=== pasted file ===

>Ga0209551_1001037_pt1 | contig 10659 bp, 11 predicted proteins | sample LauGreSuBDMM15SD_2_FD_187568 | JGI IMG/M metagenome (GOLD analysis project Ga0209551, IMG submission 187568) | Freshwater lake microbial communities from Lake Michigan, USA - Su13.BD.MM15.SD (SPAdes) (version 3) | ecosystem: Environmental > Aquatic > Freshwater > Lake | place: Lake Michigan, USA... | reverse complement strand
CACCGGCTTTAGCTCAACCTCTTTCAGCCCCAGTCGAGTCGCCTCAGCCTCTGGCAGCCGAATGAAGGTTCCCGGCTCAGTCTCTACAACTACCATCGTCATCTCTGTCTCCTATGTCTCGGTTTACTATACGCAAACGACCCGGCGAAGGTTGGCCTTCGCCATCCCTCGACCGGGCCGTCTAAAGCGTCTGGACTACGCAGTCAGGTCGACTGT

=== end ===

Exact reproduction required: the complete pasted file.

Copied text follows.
>Ga0209551_1001037_pt1 | contig 10659 bp, 11 predicted proteins | sample LauGreSuBDMM15SD_2_FD_187568 | JGI IMG/M metagenome (GOLD analysis project Ga0209551, IMG submission 187568) | Freshwater lake microbial communities from Lake Michigan, USA - Su13.BD.MM15.SD (SPAdes) (version 3) | ecosystem: Environmental > Aquatic > Freshwater > Lake | place: Lake Michigan, USA... | reverse complement strand
CACCGGCTTTAGCTCAACCTCTTTCAGCCCCAGTCGAGTCGCCTCAGCCTCTGGCAGCCGAATGAAGGTTCCCGGCTCAGTCTCTACAACTACCATCGTCATCTCTGTCTCCTATGTCTCGGTTTACTATACGCAAACGACCCGGCGAAGGTTGGCCTTCGCCATCCCTCGACCGGGCCGTCTAAAGCGTCTGGACTACGCAGTCAGGTCGACTGT